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Enhance Metacognition and Problem-Solving by Talking Out Loud to Yourself

The MC at the Uni­ver­si­ty of Michigan’s reunion din­ner encour­aged audi­ence mem­bers to reveal the most sig­nif­i­cant take-away from their under­grad­u­ate nurs­ing edu­ca­tion. The great­est ben­e­fit was quick­ly clear to me — prob­lem-solv­ing think­ing. Mem­o­ry pro­duced a mind video: a short, dark-haired, nurs­ing instruc­tor lec­tur­ing a small group of first year stu­dents in an emp­ty patient room. “Don’t mem­o­rize the steps of ster­ile tech­nique. Use a prob­lem-solv­ing think­ing process.” She described the sequen­tial, cycli­cal process: define the prob­lem, gath­er infor­ma­tion, devel­op a solu­tion strat­e­gy, allo­cate resources, mon­i­tor progress, and eval­u­ate the solu­tion.

Pre­dictably, the per­cep­tion, appli­ca­tion, and even tax­on­o­my of prob­lem-solv­ing has changed in the last sev­er­al decades. Then, it might have been called the Socrat­ic or sci­en­tif­ic method of think­ing. Now, prob­lem-solv­ing stands under the metacog­ni­tion canopy joined by close, but not quite syn­ony­mous sib­lings such as crit­i­cal think­ing, design think­ing, lat­er­al think­ing, and cre­ative think­ing. Metacog­ni­tion, which means most sim­ply, think­ing about think­ing, was described and defined in the sev­en­ties by John Flavell, a devel­op­men­tal psy­chol­o­gist at Stan­ford. The enthu­si­asm cre­at­ed by his the­o­ry con­tributed to a revi­tal­iza­tion of prob­lem-solv­ing research.

From ori­gins in the field of psy­chol­o­gy and phi­los­o­phy, the study of prob­lem-solv­ing slid into the ball­park of edu­ca­tion­al psy­chol­o­gy and lat­er became of inter­est to cog­ni­tive neu­ro­science. Prob­lem-solv­ing bloomed anew with a cool, trendy iden­ti­ty. A vari­ety of recent research stud­ies fields pro­duced facts and find­ings that we can use today: some fun­ny, oth­ers thought pro­vok­ing, and all inter­est­ing.

Talk­ing Aloud Part­ner Prob­lem-Solv­ing (TAPPS) is a teaching/learning strat­e­gy that evolved in the late eight­ies and nineties. The basic idea is sim­ple. Pair two peo­ple, one the des­ig­nat­ed prob­lem solver and one the mon­i­tor, and pro­vide prob­lems for them to solve. The monitor’s job is to lis­ten, but not con­tribute any advice about the prob­lem and its solu­tion. She can alert the prob­lem solver to his own think­ing pat­tern by say­ing for exam­ple, “I heard you men­tion a poten­tial obsta­cle to solv­ing the prob­lem ear­li­er, but then I didn’t hear more about that.” But she can’t add, “I see a cou­ple of oth­er obsta­cles that you didn’t talk about.” Mon­i­tor­ing com­ments are exclu­sive­ly about the des­ig­nat­ed prob­lem solver’s talk­ing aloud process. Gen­er­al­ly, increased speed and effi­cien­cy of prob­lem-solv­ing result­ed when the pairs group was com­pared with a con­trol group.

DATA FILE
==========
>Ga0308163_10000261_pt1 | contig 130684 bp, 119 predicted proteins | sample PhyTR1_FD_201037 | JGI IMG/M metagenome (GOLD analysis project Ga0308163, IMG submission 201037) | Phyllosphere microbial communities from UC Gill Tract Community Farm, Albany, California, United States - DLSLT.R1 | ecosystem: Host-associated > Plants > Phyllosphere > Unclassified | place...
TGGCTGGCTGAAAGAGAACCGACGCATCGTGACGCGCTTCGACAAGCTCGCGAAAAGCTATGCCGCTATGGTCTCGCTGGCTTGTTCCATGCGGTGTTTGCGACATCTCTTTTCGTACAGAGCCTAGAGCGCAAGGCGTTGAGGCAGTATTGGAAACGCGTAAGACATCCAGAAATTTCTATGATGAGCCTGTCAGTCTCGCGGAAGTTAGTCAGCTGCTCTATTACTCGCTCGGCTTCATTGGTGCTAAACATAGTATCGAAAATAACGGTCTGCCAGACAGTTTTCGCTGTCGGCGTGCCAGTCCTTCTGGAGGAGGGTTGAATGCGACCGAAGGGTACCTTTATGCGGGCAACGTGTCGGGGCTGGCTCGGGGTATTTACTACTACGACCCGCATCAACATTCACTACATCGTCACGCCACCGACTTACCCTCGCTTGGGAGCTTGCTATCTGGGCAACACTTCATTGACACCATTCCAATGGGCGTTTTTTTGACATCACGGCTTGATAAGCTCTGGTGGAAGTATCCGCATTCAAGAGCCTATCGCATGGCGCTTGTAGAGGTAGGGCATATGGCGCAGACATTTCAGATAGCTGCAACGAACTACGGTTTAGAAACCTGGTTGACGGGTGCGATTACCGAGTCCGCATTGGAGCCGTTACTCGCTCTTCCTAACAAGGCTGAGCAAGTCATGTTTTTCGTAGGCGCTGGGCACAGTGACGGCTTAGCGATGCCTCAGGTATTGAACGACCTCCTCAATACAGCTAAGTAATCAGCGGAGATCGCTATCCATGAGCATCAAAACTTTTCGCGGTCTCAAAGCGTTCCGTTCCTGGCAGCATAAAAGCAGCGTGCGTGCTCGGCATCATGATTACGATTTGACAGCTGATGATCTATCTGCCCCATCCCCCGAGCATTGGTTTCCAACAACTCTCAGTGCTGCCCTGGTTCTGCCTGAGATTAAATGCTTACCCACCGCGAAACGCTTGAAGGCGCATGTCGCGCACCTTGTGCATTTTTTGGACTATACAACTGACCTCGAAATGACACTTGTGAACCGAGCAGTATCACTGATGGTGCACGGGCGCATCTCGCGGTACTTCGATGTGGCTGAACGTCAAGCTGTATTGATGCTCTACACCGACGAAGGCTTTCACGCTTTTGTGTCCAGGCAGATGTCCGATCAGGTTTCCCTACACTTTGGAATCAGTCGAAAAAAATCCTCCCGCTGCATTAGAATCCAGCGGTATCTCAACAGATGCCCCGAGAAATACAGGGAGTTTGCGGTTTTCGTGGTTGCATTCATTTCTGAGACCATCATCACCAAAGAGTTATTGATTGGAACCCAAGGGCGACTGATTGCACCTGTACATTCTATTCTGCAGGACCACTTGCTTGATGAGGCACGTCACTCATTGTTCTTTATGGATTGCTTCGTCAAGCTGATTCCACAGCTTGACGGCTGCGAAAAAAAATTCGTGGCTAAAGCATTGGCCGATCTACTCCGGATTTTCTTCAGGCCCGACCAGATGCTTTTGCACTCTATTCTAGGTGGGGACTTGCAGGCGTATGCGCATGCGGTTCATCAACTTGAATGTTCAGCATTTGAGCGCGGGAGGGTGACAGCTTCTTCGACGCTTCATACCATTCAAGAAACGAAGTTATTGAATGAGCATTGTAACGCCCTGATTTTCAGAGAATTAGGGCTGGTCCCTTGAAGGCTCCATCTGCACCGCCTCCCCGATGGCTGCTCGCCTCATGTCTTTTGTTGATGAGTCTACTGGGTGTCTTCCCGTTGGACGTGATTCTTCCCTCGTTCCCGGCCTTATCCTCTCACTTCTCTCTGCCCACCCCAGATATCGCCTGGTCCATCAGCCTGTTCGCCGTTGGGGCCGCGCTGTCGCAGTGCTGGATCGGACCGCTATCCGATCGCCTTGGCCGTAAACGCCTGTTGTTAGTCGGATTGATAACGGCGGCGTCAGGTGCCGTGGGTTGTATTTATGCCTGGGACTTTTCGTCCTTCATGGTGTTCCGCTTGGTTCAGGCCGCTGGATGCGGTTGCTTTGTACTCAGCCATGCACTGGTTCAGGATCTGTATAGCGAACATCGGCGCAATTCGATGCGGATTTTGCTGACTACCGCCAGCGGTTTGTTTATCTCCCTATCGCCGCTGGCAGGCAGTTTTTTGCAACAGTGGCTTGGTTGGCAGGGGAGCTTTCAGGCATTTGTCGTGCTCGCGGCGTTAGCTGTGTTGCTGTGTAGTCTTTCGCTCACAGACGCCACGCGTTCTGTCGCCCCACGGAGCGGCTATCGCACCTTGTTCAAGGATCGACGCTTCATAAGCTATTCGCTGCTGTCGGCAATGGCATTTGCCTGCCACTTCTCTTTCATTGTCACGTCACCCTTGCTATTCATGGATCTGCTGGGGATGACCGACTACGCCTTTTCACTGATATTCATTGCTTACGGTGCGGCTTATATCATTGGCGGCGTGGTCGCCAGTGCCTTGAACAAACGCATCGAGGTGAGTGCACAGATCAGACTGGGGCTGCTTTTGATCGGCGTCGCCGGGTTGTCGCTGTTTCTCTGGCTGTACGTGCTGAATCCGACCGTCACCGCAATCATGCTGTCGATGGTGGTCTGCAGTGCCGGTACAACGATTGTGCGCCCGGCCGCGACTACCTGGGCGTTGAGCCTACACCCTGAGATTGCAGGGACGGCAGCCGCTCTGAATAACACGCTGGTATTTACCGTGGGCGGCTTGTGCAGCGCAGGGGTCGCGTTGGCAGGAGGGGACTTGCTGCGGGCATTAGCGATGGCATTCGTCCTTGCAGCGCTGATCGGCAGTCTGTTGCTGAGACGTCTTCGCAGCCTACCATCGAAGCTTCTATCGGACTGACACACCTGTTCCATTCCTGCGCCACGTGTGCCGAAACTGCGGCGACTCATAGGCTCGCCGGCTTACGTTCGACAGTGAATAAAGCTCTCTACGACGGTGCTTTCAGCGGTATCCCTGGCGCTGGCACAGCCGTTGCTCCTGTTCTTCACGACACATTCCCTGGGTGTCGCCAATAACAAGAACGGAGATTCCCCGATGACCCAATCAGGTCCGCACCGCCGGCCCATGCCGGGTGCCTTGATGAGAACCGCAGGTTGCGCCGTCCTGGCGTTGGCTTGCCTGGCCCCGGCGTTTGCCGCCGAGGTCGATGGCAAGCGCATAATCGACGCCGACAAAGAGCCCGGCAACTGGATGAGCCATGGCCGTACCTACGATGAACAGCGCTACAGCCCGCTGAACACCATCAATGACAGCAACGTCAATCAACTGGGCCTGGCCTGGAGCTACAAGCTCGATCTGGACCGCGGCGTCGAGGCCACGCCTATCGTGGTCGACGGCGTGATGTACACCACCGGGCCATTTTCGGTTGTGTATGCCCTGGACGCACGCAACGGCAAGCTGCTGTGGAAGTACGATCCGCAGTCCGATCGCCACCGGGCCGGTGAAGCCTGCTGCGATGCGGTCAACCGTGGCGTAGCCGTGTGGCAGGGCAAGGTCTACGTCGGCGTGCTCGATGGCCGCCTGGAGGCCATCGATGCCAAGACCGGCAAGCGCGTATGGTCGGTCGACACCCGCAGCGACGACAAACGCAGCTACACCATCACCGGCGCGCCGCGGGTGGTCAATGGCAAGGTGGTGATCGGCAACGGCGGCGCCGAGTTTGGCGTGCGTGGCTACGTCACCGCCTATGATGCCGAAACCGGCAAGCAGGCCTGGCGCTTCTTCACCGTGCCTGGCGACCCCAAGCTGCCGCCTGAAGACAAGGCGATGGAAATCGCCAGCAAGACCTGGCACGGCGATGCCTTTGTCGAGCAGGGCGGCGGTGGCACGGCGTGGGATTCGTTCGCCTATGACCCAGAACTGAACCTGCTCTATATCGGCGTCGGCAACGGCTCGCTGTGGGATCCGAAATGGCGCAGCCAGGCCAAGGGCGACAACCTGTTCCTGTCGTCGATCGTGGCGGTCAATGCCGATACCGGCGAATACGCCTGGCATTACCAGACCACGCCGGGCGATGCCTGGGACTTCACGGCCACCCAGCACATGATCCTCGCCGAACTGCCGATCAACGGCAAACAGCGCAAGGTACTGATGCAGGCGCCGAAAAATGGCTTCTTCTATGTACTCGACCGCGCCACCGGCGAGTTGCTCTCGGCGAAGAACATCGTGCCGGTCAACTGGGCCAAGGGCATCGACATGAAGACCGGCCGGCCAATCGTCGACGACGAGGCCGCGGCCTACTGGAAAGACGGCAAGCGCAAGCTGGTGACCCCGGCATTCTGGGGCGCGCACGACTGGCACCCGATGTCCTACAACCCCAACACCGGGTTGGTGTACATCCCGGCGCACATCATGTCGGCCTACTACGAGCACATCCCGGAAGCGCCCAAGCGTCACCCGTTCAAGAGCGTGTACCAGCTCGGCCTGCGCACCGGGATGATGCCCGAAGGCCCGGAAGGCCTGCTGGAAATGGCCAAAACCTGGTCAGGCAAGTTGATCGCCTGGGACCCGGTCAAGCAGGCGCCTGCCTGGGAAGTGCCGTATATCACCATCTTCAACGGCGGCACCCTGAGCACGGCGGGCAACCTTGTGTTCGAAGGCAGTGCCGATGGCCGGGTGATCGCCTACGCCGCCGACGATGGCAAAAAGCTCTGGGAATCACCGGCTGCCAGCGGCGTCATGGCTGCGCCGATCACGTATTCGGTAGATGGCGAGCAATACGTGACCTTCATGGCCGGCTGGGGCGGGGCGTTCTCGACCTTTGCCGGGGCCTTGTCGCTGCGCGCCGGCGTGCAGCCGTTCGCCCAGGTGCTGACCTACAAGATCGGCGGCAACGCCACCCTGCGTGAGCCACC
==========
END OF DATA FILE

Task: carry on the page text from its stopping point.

In recent research on TAPPS, report­ed in the Uni­ver­si­ty of Arkansas pub­li­ca­tion Research Foun­da­tions, Spring 2011, the author not­ed that the increased speed and effec­tive­ness of part­ner prob­lem-solv­ing has lit­tle to do with the mon­i­tor and much to do with the prob­lem solver’s own behav­ior; think­ing aloud or TA. The con­stant ver­bal­iza­tion of their thoughts out loud encour­aged the prob­lem solvers to con­tin­u­ous­ly cor­rect faulty steps in log­ic. The causal mech­a­nism of suc­cess was the problem-solver’s metacog­ni­tion.

Anoth­er study on talk­ing aloud report­ed in the jour­nal Aging, Neu­ropsy­chol­o­gy, and Cog­ni­tion car­ries the intrigu­ing title, “How to Gain Eleven IQ Points in Ten Min­utes: Think­ing Aloud Improves Raven’s Matri­ces Per­for­mance in Old­er Adults.” At the end of the arti­cle, fol­low­ing the usu­al iden­ti­fi­ca­tion of study lim­i­ta­tions, the authors stat­ed, “Nonethe­less, these stud­ies pro­vide some evi­dence that indi­vid­u­als with low­er flu­id abil­i­ty (e.g., chil­dren and old­er adults) may ben­e­fit most from con­cur­rent ver­bal­iza­tion.”

H-m-m-m. Inter­est­ing. We might need to have renewed respect for peo­ple we notice talk­ing to them­selves. Instead of assum­ing they’re off the wall, we’ll more gen­er­ous­ly ascribe good prob­lem-solv­ing skills to them. And for us? Let’s give talk­ing out loud prob­lem-solv­ing a shot — per­haps alone, at home in a locked bath­room for the first attempt.

My advice? Start out with a sim­ple prob­lem that fits ratio­nal prob­lem solv­ing rather than a prob­lem bet­ter suit­ed for the intu­itive style of think­ing. E.g. “What orga­ni­za­tion­al struc­ture will work best for my book in progress?” rather than “What’s a catchy title for my book on prob­lem solv­ing think­ing?” I’ll acknowl­edge I haven’t been high­ly suc­cess­ful with the TA approach that I’m describ­ing and I’m quite sure my IQ hasn’t increased yet, but I’m hav­ing fun prac­tic­ing. Let me know what you find out think­ing aloud, alone, at home.

Judith C. Tin­gley Ph.D. is a for­mer psy­chi­atric nurse, psy­chol­o­gist, author of 4 pub­lished books, and free-lance writer, cur­rent­ly work­ing on a book on how to break the neg­a­tive self-talk habit. You can fol­low her via Twit­ter @drtingley

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Categories: Cognitive Neuroscience, Education & Lifelong Learning, Health & Wellness

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